Guest Blog: Data mixology

For many years of my life my inbox was a post-apocalyptic wastescape of noise, corporate spam and information overload to the point of near migraine status. I sat through meetings where those that claimed to “know,” dispersed opinion devoid of fact and speculative musings. My outlook as someone professionally and personally interested in the workings of the U.S. government was shaped by the bias of others, their desired outcomes and the spin of whatever task lay at hand. Looking back, it was a rather dismal existence and shockingly, shared by most of my colleagues.

Seemingly, the beginning of the end for this lifestyle happened on Dec. 8, 2009 with the Open Government Directive. As a result of this directive, a new era of open government in the U.S., as well as the resulting open data, began in earnest. Fast forward a few years and the Internet is awash with official websites, PDFs, APIs and all manner of methods designed to let me engage and participate with data, not opinion.

However, while the availability of open government data trended sharply upward, I began to get the sense that its potential was being restricted. The data itself was great. But there seemed to be few tools that allowed me to refine the huge amount of data into information I actually cared about. Furthermore, I often spent an inordinate amount of time learning jargon and technical language to even mildly grasp what I was reading. The data was expansively raw. Unrefined. Or perhaps…an ingredient ?

Theo Priestly wrote an interesting piece on the notion of a “data plumber.” The point he makes is that the nature of “Big Data” is to be like water. It is alive, flows from place to place, changes and grows. As such, a plumber is required to make sure you get the right information, when you need it, in the right amount.Since data.gov currently provides more than 370,000 data sets, it can be seen as the veritable Lake Mead of Big Data. Not only does it need to be plumbed, but I think it could use a little…ahem…distillation as well.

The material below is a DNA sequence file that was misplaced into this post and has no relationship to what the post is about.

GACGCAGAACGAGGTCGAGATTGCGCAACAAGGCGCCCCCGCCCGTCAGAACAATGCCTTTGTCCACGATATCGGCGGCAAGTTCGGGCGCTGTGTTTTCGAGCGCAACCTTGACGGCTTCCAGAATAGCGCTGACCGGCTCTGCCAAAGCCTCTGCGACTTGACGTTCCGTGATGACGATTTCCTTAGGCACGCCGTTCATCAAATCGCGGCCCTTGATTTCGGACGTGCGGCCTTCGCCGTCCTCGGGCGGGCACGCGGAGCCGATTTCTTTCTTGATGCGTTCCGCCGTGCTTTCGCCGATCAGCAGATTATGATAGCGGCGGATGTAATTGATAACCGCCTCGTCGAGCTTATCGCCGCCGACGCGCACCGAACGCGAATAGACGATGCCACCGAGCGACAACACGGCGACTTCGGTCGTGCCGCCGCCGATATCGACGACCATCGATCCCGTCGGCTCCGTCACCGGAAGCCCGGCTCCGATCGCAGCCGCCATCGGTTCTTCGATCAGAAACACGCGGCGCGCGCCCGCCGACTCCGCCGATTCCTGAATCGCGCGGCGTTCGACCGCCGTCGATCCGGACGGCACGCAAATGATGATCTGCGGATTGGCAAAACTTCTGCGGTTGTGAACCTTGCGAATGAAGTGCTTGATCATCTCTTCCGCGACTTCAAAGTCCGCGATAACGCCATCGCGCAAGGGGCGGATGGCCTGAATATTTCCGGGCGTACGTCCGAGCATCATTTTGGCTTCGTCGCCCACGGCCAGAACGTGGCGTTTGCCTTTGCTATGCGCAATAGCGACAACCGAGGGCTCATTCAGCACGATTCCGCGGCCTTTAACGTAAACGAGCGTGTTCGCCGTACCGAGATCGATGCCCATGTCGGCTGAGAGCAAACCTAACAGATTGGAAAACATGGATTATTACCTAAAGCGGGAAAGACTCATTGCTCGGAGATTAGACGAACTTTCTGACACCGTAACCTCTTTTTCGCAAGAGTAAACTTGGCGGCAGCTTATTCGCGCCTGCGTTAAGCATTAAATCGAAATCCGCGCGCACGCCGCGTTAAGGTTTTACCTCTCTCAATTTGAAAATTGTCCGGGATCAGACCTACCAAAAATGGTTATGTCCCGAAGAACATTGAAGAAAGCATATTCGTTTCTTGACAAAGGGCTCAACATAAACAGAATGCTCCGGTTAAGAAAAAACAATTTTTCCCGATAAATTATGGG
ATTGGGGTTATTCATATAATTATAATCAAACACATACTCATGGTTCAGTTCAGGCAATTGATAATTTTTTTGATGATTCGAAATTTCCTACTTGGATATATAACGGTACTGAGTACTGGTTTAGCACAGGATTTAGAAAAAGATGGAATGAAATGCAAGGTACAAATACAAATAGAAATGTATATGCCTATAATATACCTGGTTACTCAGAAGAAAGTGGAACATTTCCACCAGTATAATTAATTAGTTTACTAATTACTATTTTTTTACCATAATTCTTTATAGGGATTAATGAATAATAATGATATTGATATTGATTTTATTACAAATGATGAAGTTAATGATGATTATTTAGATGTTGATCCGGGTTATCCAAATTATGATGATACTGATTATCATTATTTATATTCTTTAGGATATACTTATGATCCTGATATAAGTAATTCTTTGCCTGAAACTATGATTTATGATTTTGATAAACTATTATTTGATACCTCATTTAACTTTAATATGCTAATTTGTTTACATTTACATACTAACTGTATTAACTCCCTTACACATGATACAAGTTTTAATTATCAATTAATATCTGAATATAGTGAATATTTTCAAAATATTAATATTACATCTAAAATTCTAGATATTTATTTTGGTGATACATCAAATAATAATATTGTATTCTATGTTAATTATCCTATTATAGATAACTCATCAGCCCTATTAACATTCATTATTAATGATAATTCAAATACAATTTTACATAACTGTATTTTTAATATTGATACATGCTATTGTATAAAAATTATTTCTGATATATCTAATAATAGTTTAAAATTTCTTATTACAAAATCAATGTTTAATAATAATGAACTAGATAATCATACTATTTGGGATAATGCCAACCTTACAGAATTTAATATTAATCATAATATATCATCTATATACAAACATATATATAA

Three people founded GovTribe in 2012 to do just that. Per the opening, we spent the beginning of our professional lives mired in data deserts where perspective and opinion dominated the landscape. After that, we found ourselves afloat on a sea of open data with no way to reasonably drink what we wanted. We knew that if we could take the raw ingredients provided by open data, refine, distill and mix them in way that people wanted, we would be on to something. Today, our users order up government data feeds in a way that is both useful and shall we say, thirst-quenching.

The open data movement in government has undoubtedly made great strides in fostering transparency, participation and collaboration. While there is still a ways to go, it can be said that the raw materials upon which to build companies are present. From here forward, it is the job of citizens, whether for-profit or not, to take those ingredients and make the experience of understanding a government as simple a buying a pint.

Nate Nash is the CEO of GovTribe, a company focused on taking open government data and making it useful for normal people.